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Browsing named entities in John Dimitry , A. M., Confederate Military History, a library of Confederate States Military History: Volume 10.1, Louisiana (ed. Clement Anselm Evans). You can also browse the collection for Hatcher or search for Hatcher in all documents.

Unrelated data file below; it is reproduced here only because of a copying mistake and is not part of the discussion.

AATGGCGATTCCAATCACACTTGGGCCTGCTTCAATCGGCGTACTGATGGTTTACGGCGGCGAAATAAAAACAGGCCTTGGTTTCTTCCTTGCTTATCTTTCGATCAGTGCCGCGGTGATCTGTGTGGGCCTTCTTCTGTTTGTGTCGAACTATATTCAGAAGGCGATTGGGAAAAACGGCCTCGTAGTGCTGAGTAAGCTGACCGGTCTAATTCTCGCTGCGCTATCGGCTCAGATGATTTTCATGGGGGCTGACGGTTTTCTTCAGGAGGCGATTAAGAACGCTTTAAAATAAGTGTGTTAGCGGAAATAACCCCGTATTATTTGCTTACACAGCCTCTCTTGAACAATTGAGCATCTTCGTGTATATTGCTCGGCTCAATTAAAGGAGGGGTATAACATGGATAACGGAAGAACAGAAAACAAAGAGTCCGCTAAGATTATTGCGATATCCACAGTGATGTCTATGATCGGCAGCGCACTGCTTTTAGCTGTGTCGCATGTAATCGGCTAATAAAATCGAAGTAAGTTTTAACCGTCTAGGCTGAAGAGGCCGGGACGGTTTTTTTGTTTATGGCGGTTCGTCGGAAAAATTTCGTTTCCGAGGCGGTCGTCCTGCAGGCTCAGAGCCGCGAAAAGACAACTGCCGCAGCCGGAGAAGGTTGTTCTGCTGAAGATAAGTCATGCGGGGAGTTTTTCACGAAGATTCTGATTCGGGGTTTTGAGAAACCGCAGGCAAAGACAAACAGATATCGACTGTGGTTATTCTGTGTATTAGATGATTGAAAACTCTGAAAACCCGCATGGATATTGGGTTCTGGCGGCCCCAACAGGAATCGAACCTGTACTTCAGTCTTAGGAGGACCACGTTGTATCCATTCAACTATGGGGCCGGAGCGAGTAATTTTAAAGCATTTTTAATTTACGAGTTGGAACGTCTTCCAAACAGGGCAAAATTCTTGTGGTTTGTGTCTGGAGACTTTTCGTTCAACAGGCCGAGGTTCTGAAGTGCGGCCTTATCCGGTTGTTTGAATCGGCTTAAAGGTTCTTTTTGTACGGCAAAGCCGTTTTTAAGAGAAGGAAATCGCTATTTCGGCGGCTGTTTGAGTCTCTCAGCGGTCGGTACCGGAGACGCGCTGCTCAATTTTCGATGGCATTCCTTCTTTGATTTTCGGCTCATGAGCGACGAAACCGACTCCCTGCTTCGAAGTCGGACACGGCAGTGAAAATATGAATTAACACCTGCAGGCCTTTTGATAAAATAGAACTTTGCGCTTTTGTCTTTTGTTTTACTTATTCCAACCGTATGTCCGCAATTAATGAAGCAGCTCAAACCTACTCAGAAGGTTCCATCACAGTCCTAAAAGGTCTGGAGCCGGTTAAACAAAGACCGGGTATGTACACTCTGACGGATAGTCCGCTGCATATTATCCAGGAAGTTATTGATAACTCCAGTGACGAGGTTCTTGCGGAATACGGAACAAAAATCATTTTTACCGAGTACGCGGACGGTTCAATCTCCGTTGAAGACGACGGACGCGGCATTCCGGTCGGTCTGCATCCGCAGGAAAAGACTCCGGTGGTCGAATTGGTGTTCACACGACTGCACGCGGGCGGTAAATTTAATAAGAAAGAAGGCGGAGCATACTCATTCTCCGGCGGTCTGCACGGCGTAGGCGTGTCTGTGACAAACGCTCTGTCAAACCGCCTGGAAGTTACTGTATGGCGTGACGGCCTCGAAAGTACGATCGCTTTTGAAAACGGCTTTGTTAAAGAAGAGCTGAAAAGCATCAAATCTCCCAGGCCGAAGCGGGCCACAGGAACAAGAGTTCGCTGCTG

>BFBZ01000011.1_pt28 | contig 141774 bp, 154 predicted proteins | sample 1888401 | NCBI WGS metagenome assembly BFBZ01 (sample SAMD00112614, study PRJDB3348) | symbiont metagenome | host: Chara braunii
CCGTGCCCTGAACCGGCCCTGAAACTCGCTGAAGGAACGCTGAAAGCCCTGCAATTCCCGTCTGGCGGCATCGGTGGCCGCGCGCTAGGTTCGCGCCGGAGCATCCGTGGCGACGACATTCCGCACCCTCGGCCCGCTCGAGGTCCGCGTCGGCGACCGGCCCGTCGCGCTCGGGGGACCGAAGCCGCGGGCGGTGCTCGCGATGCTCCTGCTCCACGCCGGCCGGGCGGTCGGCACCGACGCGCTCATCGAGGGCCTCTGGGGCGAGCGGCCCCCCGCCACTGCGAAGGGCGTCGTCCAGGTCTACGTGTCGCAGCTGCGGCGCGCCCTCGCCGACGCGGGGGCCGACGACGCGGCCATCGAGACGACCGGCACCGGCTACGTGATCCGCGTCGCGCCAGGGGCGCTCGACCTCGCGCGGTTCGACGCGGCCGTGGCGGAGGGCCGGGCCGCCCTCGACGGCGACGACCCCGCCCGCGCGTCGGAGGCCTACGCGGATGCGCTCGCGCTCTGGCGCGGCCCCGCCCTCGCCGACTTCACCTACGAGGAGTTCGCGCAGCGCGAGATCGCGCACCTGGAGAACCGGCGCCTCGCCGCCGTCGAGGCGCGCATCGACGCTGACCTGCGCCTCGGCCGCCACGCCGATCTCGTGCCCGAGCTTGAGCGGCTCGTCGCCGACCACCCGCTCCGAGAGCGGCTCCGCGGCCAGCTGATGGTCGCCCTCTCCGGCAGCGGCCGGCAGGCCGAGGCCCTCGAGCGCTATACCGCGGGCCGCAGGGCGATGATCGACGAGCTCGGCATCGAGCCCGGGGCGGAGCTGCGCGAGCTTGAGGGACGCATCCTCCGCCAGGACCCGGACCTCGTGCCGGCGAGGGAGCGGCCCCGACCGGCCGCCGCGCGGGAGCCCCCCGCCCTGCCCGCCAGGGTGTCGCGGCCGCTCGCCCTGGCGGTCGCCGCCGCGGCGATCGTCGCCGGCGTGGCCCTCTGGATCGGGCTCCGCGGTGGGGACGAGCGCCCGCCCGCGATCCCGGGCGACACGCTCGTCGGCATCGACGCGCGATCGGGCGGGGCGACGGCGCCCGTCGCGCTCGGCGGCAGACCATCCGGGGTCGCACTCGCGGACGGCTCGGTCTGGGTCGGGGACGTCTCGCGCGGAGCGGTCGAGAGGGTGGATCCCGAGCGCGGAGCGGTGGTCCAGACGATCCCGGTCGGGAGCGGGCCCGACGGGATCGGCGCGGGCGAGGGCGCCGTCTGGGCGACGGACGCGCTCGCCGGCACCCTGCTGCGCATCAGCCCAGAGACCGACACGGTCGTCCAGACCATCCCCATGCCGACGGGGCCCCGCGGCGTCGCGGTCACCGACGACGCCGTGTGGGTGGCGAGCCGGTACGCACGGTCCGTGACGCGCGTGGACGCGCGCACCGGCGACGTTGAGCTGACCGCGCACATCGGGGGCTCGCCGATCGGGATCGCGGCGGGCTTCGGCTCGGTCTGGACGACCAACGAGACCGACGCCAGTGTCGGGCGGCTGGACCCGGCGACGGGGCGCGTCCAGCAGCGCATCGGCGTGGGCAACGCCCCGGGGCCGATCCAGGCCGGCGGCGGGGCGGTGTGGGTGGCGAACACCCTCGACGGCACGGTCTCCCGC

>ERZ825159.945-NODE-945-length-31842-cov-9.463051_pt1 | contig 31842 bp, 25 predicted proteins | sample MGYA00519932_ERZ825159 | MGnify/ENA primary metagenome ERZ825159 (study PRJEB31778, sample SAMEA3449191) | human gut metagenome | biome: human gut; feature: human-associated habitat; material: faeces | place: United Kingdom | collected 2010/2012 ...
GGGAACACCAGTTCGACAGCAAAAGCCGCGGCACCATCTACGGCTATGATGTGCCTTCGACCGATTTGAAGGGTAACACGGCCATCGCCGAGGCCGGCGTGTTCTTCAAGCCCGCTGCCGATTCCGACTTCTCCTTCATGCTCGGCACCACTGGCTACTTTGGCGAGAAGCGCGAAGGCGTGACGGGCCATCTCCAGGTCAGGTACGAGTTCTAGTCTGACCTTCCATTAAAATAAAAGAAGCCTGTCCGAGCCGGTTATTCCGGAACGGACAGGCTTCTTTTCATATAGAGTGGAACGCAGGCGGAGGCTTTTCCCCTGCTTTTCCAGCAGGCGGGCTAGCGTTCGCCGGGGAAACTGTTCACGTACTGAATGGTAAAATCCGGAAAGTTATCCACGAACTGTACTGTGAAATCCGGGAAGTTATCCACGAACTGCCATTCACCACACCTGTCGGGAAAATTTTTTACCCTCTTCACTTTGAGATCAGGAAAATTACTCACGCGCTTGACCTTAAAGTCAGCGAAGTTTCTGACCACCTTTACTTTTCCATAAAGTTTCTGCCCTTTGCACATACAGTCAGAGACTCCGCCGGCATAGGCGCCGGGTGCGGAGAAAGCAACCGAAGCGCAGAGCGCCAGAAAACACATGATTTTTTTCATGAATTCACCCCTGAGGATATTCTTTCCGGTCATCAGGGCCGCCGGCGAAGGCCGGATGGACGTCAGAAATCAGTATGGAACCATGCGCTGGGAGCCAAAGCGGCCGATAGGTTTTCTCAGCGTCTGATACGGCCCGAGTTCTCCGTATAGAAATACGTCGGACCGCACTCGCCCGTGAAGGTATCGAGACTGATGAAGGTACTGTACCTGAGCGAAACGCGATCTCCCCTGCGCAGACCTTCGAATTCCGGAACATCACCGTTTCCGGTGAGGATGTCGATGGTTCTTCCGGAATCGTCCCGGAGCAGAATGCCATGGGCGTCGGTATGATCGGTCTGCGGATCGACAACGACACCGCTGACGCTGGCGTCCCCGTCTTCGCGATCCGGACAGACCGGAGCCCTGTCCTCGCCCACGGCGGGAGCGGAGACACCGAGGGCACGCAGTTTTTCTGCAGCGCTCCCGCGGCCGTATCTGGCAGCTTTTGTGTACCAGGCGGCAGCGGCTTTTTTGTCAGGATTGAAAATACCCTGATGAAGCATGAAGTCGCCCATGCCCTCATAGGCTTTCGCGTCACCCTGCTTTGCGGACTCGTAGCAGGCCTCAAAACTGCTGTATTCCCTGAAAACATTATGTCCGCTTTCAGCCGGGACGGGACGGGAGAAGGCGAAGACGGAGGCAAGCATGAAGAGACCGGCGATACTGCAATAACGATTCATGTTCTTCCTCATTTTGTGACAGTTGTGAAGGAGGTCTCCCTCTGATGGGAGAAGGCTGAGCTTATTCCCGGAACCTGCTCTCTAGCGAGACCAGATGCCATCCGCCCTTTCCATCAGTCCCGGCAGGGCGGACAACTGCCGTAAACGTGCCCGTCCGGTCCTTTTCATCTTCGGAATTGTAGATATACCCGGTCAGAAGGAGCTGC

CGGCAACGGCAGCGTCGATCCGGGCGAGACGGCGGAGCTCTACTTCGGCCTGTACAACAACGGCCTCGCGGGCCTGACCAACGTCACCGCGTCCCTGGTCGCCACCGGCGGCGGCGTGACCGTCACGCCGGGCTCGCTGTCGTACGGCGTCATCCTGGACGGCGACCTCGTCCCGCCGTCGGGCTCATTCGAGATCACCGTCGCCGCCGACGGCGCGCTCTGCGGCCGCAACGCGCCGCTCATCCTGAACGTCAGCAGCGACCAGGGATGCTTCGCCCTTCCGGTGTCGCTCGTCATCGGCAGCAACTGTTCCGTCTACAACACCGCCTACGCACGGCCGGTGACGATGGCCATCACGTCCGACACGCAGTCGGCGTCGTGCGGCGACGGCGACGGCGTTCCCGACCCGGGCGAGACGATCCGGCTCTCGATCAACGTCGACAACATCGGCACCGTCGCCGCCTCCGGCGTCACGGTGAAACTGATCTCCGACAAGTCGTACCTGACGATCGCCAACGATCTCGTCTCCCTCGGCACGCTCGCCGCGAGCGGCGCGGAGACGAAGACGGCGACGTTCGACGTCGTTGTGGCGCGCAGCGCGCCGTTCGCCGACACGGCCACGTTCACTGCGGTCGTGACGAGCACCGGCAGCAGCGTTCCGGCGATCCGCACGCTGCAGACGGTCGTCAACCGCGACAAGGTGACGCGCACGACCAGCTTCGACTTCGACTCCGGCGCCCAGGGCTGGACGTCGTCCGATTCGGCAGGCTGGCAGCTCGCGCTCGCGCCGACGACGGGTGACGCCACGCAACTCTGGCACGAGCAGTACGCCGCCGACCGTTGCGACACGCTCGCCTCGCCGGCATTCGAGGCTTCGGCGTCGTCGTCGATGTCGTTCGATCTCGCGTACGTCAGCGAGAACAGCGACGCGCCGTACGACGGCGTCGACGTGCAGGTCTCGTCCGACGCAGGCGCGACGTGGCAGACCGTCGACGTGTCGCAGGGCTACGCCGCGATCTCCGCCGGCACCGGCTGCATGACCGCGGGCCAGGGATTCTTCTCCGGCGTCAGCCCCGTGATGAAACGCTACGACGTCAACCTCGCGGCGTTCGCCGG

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a battle such as Gettysburg, or a passage of the forts such as Farragut's. Little by little the Confederate lines are reduced in size, never wholly withdrawn. Abruptly coming to our ears without are the firing of the cannon on our extreme left and right; the smothered hum of new men arriving; the sudden blare of trumpets, and the deeper beat of drum. On February 5th the Louisiana brigade, under Colonel Peck, marched out to where the Federals were pushing their fortified line westward at Hatcher's run. Part of Gordon's division, under Gen. C. A. Evans, they moved to the support of Pegram, and on the same day were engaged in skirmishing, Lieut. R. B. Smith, Second Louisiana, commanding the sharpshooters in front. Peck's effective force was only about 20 officers and 400 men, a heroic remnant of two brigades. Colonel Peck and his handful of men made three desperate charges against the enemy in his front, fighting for a sawdust pile in the field which was the momentary strategic poi